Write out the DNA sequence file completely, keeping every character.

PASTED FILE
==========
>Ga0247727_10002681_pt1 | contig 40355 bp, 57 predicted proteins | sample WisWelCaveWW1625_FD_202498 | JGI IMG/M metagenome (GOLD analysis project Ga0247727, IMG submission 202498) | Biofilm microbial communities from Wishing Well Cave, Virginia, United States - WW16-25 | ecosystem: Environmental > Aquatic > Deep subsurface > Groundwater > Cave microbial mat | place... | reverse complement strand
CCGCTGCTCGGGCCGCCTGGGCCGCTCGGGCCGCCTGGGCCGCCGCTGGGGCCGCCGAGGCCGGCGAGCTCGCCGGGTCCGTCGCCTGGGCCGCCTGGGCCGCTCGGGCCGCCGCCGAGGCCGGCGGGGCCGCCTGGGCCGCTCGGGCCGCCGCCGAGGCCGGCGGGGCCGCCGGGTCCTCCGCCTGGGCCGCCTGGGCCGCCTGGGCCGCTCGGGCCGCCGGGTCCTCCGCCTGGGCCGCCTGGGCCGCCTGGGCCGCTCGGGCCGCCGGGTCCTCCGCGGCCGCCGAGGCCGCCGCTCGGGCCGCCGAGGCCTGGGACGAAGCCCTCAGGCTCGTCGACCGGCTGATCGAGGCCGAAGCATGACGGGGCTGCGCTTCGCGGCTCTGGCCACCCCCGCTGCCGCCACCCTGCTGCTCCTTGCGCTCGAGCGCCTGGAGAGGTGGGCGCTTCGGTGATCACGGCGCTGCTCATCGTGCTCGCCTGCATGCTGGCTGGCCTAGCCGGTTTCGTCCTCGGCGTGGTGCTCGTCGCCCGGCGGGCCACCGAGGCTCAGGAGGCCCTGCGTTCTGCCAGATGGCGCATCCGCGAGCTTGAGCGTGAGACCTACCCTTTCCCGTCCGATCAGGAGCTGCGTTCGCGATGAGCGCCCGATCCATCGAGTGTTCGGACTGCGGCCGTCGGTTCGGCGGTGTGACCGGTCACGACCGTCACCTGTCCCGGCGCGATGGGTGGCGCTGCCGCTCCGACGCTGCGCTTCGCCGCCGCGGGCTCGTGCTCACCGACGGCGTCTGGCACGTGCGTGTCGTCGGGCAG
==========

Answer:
>Ga0247727_10002681_pt1 | contig 40355 bp, 57 predicted proteins | sample WisWelCaveWW1625_FD_202498 | JGI IMG/M metagenome (GOLD analysis project Ga0247727, IMG submission 202498) | Biofilm microbial communities from Wishing Well Cave, Virginia, United States - WW16-25 | ecosystem: Environmental > Aquatic > Deep subsurface > Groundwater > Cave microbial mat | place... | reverse complement strand
CCGCTGCTCGGGCCGCCTGGGCCGCTCGGGCCGCCTGGGCCGCCGCTGGGGCCGCCGAGGCCGGCGAGCTCGCCGGGTCCGTCGCCTGGGCCGCCTGGGCCGCTCGGGCCGCCGCCGAGGCCGGCGGGGCCGCCTGGGCCGCTCGGGCCGCCGCCGAGGCCGGCGGGGCCGCCGGGTCCTCCGCCTGGGCCGCCTGGGCCGCCTGGGCCGCTCGGGCCGCCGGGTCCTCCGCCTGGGCCGCCTGGGCCGCCTGGGCCGCTCGGGCCGCCGGGTCCTCCGCGGCCGCCGAGGCCGCCGCTCGGGCCGCCGAGGCCTGGGACGAAGCCCTCAGGCTCGTCGACCGGCTGATCGAGGCCGAAGCATGACGGGGCTGCGCTTCGCGGCTCTGGCCACCCCCGCTGCCGCCACCCTGCTGCTCCTTGCGCTCGAGCGCCTGGAGAGGTGGGCGCTTCGGTGATCACGGCGCTGCTCATCGTGCTCGCCTGCATGCTGGCTGGCCTAGCCGGTTTCGTCCTCGGCGTGGTGCTCGTCGCCCGGCGGGCCACCGAGGCTCAGGAGGCCCTGCGTTCTGCCAGATGGCGCATCCGCGAGCTTGAGCGTGAGACCTACCCTTTCCCGTCCGATCAGGAGCTGCGTTCGCGATGAGCGCCCGATCCATCGAGTGTTCGGACTGCGGCCGTCGGTTCGGCGGTGTGACCGGTCACGACCGTCACCTGTCCCGGCGCGATGGGTGGCGCTGCCGCTCCGACGCTGCGCTTCGCCGCCGCGGGCTCGTGCTCACCGACGGCGTCTGGCACGTGCGTGTCGTCGGGCAG